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In tackling drones, 3D printing, the dark web and other emerging threats hindering non-proliferation efforts, States must bolster their efforts as well as technological advances in order to combat the spread of weapons of mass destruction and keep them out of the hands of terrorists and other non-State actors, delegates told the Security Council today.
Briefing the Council on those and other new concerns and responses, Izumi Nakamitsu, High Representative for Disarmament Affairs, said many of the technologies, goods and raw materials required to produce weapons of mass destruction and their delivery systems were available through legitimate producers. She also emphasized the importance of international cooperation and dialogue with the private sector in eradicating illicit trafficking routes.
Despite the gains of the last decade, much still remained to be done, she continued. Joint non-proliferation efforts must identify actions by which to grapple with threats arising from globalization, which had facilitated the exploitation and use of weapons of mass destruction, she said, noting that terrorists groups had evolved into cyberspace and, alongside other non-State actors, exploited loopholes to access the technology they needed. The international community must prosecute all those responsible for supporting terrorist actions, she said, stressing that overcoming such challenges hinged upon cooperation among security agencies, including the sharing of information.
Agreeing, Joseph Ballard, Senior Officer for the Office of Strategy and Policy at the Organisation for the Prohibition of Chemical Weapons (OPCW), said the rising threat posed by non-State actors, the pace of economic development and the evolution of science and technology were all shaping the future of the global disarmament and non-proliferation regimes. Moreover, the use of chemical weapons by non-State actors was no longer a threat, but a chilling reality.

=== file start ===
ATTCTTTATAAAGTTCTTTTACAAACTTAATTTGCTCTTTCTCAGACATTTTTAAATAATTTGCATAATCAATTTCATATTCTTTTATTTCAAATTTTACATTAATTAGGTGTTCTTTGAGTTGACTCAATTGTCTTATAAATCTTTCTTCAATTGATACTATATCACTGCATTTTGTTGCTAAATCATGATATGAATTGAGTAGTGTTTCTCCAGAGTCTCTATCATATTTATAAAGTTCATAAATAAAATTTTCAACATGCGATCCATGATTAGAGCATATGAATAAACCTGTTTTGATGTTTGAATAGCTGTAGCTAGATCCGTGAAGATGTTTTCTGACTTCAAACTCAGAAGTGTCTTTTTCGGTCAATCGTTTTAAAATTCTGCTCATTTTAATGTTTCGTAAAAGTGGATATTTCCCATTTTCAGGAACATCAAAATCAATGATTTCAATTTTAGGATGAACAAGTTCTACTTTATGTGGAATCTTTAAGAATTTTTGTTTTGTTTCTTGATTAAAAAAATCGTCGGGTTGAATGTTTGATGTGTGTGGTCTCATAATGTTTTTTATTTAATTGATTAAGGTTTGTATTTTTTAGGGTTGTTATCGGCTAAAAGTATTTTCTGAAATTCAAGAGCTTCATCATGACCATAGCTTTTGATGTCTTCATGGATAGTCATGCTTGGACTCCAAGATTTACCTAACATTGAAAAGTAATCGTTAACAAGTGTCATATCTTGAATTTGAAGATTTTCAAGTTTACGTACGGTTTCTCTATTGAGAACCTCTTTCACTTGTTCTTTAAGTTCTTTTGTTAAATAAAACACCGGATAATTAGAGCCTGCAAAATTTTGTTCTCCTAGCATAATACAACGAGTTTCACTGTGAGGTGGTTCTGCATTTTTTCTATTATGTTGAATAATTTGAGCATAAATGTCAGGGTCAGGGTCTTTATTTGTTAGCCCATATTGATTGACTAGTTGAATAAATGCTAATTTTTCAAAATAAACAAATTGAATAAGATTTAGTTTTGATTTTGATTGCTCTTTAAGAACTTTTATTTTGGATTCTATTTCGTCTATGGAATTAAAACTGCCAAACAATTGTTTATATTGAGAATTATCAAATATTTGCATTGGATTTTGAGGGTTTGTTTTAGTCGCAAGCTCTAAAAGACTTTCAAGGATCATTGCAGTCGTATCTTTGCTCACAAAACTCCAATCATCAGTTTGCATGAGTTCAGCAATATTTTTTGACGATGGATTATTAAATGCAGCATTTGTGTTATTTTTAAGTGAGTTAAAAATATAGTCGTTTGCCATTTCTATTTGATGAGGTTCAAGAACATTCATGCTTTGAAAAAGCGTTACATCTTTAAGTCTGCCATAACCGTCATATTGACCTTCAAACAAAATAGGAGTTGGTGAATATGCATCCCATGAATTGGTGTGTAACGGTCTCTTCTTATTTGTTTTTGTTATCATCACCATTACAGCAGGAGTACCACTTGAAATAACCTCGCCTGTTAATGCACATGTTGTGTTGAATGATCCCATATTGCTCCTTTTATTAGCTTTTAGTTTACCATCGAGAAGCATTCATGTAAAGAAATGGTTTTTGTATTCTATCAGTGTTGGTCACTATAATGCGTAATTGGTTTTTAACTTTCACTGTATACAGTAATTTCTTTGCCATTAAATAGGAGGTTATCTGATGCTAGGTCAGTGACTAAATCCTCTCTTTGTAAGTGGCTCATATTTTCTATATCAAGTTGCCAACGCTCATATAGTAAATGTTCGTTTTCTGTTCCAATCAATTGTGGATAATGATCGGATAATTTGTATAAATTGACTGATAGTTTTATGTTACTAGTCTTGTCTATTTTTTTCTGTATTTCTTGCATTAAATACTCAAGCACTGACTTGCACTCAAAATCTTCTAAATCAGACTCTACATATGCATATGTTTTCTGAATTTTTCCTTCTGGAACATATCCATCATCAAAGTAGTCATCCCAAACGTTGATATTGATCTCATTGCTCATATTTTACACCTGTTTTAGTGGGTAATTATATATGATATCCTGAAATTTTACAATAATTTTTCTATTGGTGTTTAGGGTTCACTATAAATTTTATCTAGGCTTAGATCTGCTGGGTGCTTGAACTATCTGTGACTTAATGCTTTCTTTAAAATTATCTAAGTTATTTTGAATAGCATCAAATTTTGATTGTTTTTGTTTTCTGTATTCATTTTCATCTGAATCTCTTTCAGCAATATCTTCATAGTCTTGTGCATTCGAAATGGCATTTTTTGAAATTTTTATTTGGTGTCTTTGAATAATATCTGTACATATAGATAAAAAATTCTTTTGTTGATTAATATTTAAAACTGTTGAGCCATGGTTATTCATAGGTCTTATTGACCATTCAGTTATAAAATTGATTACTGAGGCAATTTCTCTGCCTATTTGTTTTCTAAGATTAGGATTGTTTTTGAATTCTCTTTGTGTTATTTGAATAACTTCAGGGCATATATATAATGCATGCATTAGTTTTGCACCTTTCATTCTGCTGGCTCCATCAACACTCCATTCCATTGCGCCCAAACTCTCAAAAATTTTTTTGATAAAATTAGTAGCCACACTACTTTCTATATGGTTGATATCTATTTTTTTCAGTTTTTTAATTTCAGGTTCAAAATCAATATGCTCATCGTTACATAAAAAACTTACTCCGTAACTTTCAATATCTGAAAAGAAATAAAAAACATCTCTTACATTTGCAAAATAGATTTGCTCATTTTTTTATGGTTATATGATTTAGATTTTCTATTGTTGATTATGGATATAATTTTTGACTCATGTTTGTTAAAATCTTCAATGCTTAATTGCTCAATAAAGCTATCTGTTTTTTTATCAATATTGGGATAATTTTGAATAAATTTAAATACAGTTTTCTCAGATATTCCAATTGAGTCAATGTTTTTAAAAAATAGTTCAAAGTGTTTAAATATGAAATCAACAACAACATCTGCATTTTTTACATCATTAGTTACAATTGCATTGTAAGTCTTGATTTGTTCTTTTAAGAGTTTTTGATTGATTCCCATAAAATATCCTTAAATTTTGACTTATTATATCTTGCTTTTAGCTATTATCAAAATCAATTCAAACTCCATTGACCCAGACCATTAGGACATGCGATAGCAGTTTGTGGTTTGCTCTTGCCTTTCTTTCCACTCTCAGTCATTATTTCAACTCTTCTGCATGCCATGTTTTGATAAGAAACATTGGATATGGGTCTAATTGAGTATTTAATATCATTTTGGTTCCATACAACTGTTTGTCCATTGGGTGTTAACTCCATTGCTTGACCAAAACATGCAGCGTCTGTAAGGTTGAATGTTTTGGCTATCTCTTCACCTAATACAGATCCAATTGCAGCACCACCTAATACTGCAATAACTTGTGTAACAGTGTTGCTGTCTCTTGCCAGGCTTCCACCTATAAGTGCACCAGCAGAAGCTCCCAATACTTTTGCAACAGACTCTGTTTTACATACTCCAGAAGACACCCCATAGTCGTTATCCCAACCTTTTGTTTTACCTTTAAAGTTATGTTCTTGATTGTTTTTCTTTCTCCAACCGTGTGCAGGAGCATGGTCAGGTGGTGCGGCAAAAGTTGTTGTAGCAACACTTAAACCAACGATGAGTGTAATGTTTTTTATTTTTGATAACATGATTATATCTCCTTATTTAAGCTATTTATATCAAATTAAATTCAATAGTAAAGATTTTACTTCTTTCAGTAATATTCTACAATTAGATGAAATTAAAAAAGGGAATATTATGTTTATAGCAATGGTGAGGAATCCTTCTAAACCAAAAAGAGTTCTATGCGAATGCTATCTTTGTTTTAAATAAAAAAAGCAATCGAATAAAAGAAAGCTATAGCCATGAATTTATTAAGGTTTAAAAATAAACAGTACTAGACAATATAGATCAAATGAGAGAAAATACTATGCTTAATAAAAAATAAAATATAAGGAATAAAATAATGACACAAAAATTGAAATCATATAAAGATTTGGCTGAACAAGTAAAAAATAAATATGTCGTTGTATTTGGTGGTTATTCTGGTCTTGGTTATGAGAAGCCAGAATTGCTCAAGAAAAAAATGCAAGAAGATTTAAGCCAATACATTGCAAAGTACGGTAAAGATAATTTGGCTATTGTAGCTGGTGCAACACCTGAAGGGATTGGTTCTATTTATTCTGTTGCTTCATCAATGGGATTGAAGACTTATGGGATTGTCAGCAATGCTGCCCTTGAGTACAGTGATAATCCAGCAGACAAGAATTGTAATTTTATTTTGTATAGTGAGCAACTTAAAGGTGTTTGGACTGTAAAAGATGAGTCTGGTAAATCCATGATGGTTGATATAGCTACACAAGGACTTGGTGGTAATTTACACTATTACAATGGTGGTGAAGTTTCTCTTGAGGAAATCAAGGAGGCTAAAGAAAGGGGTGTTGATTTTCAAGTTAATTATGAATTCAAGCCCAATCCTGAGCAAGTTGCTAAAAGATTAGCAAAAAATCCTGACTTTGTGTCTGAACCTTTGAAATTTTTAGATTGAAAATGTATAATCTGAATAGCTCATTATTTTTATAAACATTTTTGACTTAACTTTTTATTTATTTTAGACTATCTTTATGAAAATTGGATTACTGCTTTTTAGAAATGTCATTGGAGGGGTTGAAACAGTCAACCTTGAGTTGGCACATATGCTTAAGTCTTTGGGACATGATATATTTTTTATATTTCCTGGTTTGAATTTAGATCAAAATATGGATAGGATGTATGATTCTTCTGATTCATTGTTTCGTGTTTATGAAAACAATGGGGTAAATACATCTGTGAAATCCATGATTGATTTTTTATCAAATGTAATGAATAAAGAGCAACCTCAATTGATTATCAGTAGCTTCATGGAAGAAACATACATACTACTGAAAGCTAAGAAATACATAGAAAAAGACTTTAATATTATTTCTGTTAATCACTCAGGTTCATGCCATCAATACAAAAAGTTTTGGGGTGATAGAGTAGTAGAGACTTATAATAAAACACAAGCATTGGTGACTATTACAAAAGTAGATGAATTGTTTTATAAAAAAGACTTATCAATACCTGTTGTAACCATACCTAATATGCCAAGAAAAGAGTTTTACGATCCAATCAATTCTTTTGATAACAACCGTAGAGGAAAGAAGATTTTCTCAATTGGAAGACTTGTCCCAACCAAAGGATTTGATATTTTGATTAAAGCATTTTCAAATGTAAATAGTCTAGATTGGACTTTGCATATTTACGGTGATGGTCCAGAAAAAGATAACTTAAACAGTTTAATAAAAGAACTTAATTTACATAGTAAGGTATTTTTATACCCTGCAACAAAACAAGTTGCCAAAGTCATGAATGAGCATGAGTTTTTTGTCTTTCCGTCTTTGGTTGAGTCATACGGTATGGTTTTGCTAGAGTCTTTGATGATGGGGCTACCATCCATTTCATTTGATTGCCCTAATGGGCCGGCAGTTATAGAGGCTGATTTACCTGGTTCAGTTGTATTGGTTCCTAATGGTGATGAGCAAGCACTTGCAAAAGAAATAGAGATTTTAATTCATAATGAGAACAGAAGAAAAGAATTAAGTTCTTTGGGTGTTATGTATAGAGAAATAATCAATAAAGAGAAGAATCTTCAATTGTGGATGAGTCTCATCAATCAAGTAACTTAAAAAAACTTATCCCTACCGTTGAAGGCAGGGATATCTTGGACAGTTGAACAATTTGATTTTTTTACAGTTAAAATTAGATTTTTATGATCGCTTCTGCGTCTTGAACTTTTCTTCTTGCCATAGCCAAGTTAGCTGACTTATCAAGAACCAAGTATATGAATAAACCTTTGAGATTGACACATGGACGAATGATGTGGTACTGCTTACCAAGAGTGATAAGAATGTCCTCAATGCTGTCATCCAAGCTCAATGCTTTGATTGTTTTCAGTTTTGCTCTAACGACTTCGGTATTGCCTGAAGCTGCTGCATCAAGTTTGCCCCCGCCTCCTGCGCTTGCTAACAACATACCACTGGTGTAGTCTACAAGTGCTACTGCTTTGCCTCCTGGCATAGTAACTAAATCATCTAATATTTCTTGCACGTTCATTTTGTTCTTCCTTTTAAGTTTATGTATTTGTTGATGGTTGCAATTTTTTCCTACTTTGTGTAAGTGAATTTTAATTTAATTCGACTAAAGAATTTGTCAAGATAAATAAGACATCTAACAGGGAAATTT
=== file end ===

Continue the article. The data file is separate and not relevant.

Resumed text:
The focus must shift to preventing the re-emergence of chemical weapons and to adjusting programmes and resources as needs arose. Preventing non-State actors from acquiring dual-use materials, equipment and technologies was of critical importance to maintaining the global norm against the use of chemical weapons and in favour of international peace and security, he said. Outlining recent efforts, he said OPCW had tested a mechanism designed to respond to a chemical terrorist attack. “OPCW is committed to playing our part, in close cooperation with this Council and with the range of stakeholders that are so critical to our collective goals,” he added.
When the floor opened, many speakers highlighted the continuing relevance of Council resolution 1540 (2004) in calling for actions to prevent non-State actors from acquiring weapons of mass destruction. Many underlined the urgent need to shift strategies in order to effectively address new and emerging dangers, as some recalled that Council resolution 2325 (2016) called for strengthening efforts to implement 1540 (2004).
Such efforts were more relevant now than ever before, speakers emphasized. Panama’s representative said his country’s national efforts included halting the financing of terrorism, regulating dual-use materials and participating in a World Customs Organization programme to monitor the use of shipping containers for illicit trafficking.
Yet, States must be able to meet non-proliferation obligations without jeopardizing the development of commercial, industry and technology markets. Mexico, home to one of the world’s largest chemical industries, enforced strict export-control standards that dovetailed with national non-proliferation responsibilities, that country’s represent